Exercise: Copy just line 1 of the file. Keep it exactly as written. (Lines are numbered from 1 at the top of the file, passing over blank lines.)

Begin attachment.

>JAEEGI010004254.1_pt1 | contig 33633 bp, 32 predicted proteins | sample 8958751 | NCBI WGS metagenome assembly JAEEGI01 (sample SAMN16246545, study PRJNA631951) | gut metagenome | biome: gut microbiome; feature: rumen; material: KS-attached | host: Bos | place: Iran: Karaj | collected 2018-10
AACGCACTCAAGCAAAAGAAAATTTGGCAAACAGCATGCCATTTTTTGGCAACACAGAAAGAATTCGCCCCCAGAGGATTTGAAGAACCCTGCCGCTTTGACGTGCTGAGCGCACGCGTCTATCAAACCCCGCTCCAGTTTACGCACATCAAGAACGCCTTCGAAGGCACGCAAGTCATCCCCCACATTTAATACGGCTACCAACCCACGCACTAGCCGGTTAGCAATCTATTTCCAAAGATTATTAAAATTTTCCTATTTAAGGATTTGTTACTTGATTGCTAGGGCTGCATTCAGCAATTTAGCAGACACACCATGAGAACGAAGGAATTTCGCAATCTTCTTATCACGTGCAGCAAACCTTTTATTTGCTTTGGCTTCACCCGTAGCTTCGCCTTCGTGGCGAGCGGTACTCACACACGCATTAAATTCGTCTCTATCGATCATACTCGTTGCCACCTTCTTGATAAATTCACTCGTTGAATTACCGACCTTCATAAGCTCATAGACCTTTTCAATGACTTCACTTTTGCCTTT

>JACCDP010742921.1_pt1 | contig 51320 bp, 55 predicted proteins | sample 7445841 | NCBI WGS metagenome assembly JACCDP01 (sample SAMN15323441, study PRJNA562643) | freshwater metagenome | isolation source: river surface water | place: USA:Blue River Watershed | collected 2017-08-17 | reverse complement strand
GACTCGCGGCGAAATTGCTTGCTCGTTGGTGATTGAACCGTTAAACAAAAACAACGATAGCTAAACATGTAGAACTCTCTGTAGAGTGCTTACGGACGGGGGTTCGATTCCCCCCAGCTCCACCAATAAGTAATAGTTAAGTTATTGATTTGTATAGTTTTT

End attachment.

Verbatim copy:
>JAEEGI010004254.1_pt1 | contig 33633 bp, 32 predicted proteins | sample 8958751 | NCBI WGS metagenome assembly JAEEGI01 (sample SAMN16246545, study PRJNA631951) | gut metagenome | biome: gut microbiome; feature: rumen; material: KS-attached | host: Bos | place: Iran: Karaj | collected 2018-10